(A note before the review: I had filmed a review for 5x03, but I deleted it because I was annoyed with the video, which is kind of a long story. I didn't have much to say about the episode, so I'm not bothering to do it again.)

This is the episode I've been most dreading talking about because it plays into harmful indigenous stereotypes of native islanders trying to eat people who wind up stranded on their island.

First of all, it doesn't even make sense of these women to be branded 'natives'. Throughout the course of Race to the Edge, the characters have encountered people from different islands all over the archipelago. There's no indication that these women are living outside the archipelago, and there's nothing to mark them as 'other' from the vikings when Snotlout and Tuffnut both use the phrase 'native women'. It's clear that the writers only used that phrase because they were playing into a trope that they shouldn't have been using in the first play.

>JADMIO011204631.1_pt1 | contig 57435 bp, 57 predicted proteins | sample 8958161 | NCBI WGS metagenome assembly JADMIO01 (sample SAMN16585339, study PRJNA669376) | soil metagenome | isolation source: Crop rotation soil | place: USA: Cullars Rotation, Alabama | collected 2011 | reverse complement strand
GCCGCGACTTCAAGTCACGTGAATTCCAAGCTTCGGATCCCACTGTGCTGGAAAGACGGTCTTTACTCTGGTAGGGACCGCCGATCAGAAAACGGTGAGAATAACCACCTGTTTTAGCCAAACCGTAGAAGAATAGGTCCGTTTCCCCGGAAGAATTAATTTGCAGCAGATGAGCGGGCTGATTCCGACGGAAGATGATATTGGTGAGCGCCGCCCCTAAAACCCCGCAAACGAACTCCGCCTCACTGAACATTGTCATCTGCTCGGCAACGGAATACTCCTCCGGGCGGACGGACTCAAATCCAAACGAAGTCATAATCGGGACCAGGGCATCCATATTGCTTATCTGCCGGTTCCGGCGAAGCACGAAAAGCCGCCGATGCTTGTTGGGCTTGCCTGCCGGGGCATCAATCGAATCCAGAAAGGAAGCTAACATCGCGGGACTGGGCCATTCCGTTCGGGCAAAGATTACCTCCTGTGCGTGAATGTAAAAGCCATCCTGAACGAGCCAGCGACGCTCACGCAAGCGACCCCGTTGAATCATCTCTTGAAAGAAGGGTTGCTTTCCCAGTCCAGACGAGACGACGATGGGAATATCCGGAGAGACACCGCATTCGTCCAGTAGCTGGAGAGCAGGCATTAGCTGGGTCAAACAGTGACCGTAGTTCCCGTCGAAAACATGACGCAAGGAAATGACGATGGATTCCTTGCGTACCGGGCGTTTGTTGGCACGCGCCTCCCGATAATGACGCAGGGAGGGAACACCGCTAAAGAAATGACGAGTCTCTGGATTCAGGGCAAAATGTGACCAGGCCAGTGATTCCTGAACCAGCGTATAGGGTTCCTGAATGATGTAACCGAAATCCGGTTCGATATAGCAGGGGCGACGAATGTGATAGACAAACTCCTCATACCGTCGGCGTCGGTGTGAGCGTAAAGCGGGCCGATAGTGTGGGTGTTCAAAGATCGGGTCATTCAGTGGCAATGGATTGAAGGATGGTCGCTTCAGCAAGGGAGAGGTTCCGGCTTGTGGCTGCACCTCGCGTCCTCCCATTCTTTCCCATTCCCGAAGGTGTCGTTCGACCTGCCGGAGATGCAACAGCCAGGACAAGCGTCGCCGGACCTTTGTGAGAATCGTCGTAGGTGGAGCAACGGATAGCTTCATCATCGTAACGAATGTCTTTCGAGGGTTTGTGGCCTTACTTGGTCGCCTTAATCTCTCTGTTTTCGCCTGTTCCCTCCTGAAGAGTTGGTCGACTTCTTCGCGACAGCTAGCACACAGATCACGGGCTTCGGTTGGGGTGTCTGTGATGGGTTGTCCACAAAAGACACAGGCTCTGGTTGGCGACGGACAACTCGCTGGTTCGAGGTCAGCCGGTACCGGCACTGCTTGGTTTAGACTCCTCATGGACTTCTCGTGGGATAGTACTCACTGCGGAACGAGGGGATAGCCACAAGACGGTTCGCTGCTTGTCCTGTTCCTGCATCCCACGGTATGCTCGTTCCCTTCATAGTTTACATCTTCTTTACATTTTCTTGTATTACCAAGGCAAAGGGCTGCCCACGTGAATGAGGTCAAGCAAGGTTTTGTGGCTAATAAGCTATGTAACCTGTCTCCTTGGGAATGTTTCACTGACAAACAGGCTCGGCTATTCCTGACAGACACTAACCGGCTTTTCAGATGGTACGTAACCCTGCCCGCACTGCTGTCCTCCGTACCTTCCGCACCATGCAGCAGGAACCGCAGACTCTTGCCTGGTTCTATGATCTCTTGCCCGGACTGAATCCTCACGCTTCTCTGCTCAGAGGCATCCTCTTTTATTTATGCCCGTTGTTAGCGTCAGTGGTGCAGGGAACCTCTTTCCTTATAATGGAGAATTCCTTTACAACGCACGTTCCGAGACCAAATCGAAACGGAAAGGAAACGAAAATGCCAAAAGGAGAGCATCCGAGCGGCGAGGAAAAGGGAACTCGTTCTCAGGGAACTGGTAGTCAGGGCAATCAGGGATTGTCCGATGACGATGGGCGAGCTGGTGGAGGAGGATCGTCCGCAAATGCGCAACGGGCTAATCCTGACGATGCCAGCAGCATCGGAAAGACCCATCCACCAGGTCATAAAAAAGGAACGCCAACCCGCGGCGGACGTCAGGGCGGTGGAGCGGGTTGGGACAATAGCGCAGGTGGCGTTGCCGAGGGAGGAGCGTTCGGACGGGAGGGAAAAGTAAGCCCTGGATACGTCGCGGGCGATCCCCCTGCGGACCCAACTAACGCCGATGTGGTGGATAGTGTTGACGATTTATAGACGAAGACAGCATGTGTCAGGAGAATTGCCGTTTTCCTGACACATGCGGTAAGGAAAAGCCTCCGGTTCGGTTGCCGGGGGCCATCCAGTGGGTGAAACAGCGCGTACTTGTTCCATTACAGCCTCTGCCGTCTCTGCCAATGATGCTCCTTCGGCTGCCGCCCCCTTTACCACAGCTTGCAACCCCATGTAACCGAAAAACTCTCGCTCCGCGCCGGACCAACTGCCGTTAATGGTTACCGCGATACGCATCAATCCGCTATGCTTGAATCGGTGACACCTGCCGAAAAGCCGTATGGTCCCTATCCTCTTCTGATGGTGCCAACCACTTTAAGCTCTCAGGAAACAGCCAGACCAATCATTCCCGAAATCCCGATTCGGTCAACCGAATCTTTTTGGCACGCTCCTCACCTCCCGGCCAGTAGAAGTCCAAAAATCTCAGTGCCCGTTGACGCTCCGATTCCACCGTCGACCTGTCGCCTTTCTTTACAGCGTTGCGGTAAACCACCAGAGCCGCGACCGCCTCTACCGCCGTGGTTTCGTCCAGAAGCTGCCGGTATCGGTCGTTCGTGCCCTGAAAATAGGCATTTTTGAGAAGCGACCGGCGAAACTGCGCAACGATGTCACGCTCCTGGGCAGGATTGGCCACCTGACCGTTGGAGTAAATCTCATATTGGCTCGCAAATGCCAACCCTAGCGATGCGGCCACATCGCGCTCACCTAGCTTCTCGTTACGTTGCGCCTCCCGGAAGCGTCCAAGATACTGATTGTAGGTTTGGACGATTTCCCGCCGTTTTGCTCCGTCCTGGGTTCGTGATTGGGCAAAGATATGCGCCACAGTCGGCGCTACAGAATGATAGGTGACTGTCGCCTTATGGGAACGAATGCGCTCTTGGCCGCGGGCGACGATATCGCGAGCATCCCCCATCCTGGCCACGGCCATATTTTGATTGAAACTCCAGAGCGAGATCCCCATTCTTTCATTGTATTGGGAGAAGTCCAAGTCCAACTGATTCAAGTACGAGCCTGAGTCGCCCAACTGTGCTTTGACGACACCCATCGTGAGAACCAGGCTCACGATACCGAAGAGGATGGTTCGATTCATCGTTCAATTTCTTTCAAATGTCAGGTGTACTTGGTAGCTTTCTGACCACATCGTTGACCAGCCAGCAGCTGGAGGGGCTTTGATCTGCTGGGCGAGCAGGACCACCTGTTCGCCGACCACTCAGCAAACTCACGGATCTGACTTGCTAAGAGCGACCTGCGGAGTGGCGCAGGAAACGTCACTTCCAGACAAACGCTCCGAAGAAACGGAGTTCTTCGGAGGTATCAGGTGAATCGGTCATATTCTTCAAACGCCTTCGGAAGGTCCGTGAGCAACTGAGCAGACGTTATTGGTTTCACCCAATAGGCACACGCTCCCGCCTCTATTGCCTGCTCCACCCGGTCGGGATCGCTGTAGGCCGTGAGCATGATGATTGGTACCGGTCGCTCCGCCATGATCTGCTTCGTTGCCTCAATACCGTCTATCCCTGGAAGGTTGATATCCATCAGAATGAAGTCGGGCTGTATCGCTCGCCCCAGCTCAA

In fact, the women make it clear that they follow the same religion as the others by talking about Freya. Sure, they probably place more emphasis on Freya than people on other islands, but that doesn't make their religion drastically different (and that's quite common in many old polytheistic religions). They also have no trouble communicating with each other, showing that they have few, if any, differences in language. It's very obvious that they're operating within the same culture as the other characters. There's nothing more 'native' about them than any other particular character we've been introduced to.